Loss of Chance Doctrine Medical Malpractice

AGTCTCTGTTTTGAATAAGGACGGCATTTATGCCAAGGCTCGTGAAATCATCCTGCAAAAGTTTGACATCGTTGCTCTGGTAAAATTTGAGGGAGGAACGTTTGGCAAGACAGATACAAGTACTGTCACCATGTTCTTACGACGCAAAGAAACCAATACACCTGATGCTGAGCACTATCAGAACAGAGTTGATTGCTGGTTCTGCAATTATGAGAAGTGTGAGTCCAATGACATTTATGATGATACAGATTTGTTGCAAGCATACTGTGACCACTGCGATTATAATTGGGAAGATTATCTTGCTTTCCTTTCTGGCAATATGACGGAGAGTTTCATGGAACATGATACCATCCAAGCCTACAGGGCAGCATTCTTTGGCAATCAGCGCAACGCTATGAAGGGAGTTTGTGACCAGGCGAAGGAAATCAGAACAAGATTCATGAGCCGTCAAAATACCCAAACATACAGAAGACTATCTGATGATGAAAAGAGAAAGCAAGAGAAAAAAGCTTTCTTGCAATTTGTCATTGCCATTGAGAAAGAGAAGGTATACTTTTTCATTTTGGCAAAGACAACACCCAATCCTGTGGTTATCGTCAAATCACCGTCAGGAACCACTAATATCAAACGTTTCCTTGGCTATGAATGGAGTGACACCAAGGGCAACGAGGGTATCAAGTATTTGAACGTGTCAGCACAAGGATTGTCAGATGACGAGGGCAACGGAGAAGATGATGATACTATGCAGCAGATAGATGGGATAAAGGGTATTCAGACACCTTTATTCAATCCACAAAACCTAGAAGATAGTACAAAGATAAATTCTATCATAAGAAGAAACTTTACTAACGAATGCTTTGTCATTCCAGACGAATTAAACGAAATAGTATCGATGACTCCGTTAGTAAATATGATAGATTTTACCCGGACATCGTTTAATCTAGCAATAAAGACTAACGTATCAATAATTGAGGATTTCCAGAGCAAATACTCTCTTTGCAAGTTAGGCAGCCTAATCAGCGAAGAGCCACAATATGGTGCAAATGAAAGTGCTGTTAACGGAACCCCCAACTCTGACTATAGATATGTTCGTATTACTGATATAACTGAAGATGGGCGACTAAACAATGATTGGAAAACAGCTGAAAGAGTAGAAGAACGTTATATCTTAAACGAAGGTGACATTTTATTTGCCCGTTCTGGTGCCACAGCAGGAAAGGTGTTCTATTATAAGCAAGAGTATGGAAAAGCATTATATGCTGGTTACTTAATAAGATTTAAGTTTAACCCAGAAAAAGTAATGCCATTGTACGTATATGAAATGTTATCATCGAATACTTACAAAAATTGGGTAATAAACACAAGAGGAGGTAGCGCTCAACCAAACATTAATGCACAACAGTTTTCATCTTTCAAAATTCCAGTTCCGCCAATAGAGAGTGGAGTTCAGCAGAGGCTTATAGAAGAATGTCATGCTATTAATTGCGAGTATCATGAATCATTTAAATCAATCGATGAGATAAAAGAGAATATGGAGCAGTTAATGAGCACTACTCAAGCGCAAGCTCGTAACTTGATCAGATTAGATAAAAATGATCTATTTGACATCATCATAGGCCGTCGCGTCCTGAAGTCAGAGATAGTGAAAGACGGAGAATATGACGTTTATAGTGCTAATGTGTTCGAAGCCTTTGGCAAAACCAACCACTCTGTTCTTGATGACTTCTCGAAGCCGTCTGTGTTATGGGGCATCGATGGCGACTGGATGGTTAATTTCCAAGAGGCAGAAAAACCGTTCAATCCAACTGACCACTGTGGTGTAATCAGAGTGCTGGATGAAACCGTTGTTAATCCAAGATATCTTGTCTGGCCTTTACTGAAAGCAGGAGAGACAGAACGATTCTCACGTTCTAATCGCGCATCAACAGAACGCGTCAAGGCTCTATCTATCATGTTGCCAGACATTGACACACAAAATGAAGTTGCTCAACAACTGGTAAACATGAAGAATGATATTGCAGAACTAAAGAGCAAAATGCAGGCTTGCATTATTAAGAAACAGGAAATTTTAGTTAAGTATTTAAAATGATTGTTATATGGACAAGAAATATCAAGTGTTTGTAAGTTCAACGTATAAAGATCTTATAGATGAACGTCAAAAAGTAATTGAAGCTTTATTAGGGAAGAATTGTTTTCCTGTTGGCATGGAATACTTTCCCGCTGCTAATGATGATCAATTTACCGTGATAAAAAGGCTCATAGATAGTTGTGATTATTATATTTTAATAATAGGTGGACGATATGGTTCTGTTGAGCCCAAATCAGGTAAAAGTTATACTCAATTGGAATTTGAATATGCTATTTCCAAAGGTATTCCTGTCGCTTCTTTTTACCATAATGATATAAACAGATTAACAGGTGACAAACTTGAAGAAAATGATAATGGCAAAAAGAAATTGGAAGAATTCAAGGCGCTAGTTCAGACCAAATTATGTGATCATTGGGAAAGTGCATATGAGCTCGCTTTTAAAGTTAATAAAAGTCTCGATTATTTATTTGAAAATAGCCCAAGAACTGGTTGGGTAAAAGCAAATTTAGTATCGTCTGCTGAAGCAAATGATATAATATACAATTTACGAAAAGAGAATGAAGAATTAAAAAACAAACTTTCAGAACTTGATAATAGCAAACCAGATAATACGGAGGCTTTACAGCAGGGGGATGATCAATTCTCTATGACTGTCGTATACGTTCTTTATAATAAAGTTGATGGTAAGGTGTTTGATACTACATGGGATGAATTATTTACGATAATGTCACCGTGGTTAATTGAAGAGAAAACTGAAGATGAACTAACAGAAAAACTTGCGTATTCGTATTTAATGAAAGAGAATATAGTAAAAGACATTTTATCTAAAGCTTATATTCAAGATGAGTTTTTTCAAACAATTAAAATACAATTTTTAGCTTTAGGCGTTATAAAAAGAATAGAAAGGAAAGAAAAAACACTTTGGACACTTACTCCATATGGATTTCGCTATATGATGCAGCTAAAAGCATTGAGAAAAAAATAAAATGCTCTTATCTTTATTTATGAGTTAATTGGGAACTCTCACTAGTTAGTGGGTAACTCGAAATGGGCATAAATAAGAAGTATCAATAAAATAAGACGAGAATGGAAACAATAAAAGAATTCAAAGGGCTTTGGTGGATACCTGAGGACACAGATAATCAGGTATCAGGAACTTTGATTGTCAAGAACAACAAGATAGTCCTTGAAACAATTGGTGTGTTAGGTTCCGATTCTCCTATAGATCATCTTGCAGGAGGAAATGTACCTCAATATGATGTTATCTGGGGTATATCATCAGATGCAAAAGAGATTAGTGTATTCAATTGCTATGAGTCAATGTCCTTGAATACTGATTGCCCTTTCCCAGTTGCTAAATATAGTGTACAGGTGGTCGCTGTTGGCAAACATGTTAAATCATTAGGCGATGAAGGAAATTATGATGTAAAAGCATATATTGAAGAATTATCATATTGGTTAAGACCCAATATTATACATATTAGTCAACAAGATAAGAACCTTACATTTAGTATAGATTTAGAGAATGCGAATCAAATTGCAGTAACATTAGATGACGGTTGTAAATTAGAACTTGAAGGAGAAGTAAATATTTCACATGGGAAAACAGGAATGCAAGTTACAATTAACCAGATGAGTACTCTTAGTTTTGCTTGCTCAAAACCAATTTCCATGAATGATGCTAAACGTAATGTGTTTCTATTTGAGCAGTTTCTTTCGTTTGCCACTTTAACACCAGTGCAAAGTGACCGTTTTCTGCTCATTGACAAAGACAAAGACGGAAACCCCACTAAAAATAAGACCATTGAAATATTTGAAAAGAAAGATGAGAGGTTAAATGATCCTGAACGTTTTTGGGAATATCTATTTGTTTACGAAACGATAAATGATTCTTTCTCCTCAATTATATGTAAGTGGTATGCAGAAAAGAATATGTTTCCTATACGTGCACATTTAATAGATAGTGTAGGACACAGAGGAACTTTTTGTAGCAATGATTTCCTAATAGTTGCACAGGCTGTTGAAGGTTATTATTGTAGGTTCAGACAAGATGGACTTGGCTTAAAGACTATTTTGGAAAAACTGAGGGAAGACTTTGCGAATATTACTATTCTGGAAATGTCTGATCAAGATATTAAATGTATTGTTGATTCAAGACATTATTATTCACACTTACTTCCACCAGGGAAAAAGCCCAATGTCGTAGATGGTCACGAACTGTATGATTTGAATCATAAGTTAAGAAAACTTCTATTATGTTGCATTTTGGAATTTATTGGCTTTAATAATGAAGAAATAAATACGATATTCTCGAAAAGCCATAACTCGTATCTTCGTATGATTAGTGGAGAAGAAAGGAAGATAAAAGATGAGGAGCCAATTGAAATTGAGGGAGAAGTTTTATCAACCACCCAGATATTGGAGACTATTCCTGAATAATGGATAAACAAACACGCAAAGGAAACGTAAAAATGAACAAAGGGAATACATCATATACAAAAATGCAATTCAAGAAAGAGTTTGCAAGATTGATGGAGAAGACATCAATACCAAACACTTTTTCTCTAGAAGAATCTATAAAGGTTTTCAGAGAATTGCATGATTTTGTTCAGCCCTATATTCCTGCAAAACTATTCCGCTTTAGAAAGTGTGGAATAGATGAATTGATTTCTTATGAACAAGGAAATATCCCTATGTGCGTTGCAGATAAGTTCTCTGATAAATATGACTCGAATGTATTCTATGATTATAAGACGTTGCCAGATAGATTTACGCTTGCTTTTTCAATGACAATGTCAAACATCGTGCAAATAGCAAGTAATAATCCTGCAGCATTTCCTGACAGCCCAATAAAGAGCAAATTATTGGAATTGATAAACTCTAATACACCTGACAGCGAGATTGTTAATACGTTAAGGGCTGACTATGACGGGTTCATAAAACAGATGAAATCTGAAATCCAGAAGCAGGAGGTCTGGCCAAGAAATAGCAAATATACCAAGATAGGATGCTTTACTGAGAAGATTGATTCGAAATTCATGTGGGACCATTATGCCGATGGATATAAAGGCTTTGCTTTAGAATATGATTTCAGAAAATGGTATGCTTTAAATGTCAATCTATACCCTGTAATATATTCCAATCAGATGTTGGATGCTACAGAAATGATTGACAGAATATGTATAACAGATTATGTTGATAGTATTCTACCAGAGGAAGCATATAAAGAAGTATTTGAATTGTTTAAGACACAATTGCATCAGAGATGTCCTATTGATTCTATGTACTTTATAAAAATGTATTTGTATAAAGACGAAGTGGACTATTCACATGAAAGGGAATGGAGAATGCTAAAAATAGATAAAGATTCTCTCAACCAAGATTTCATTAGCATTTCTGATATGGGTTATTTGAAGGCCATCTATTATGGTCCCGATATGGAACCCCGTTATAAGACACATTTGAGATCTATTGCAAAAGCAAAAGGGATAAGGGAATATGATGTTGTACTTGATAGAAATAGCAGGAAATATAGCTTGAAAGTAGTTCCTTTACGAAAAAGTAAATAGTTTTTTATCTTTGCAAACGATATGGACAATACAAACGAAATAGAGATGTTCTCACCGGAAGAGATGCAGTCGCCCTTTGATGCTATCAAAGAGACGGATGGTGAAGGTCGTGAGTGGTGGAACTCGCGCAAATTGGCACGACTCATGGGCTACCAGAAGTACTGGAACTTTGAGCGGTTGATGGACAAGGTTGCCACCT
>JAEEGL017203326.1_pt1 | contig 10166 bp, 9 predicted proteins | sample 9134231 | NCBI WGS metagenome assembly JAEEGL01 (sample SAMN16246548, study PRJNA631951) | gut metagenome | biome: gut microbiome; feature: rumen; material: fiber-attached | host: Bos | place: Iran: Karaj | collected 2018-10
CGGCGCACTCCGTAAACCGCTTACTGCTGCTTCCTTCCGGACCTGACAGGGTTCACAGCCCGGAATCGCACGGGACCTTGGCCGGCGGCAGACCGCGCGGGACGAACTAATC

The majority of jurisdictions have refused to recognize "loss of chance" as a doctrine lessening required proof of causation. See, e.g., Weymers v. Khera, 454 Mich. 639, 563 N.W.2d 647, 653 (Mich. 1997) (affirming summary judgment for physician where plaintiff had only "thirty to forty percent chance" of avoiding injury, and holding that "no cause of action exists for the loss of an opportunity to avoid physical harm"); Jones v. Owings, 318 S.C. 72, 456 S.E.2d 371, 374 (S.C. 1995) ("After a thorough review of the 'loss of chance' doctrine, we decline to adopt the doctrine . . . ."); Kilpatrick v. Bryant, 868 S.W.2d 594, 602 (Tenn. 1993) ("the loss of chance doctrine is fundamentally at odds with the requisite degree of medical certitude necessary to establish a causal link between the injury of a patient and the tortious conduct of a physician"); Kramer v. Lewisville Mem. Hosp., 858 S.W.2d 397, 405 (Tex. 1993) ("The more likely than not standard is . . . a fundamental prerequisite to an ordered system of justice."); Dumas v. Cooney, 235 Cal. App. 3d 1593, 1 Cal. Rptr. 2d 584, 592 (Cal. Ct. App. 1991) ("We therefore decline to establish a more lenient standard of causation . . . to account for the theory of lost chance."); Fennell v. Southern Md. Hosp. Ctr., 320 Md. 776, 580 A.2d 206, 211 (Md. 1990) ("We are unwilling to relax traditional rules of causation and create a new tort allowing full recovery for causing death by causing a loss of less than a 50% chance of survival. In order to demonstrate proximate cause, the burden is on the plaintiff to prove by a preponderance of the evidence that "it is more probable than not that defendant's act caused his injury."); Pillsbury-Flood v. Portsmouth Hosp., 128 N.H. 299, 512 A.2d 1126, 1130 (N.H. 1986) (rejecting as "ill-advised" a proposed "relaxed" causation standard); Gooding v. University Hosp. Bldg., 445 So. 2d 1015, 1020 (Fla. 1984) ("We agree with the majority rule . . . and hold that a plaintiff in a medical malpractice action must show more than a decreased chance of survival . . . plaintiff must show that the injury more likely than not resulted from the defendant's negligence in order to establish a jury question on proximate cause.").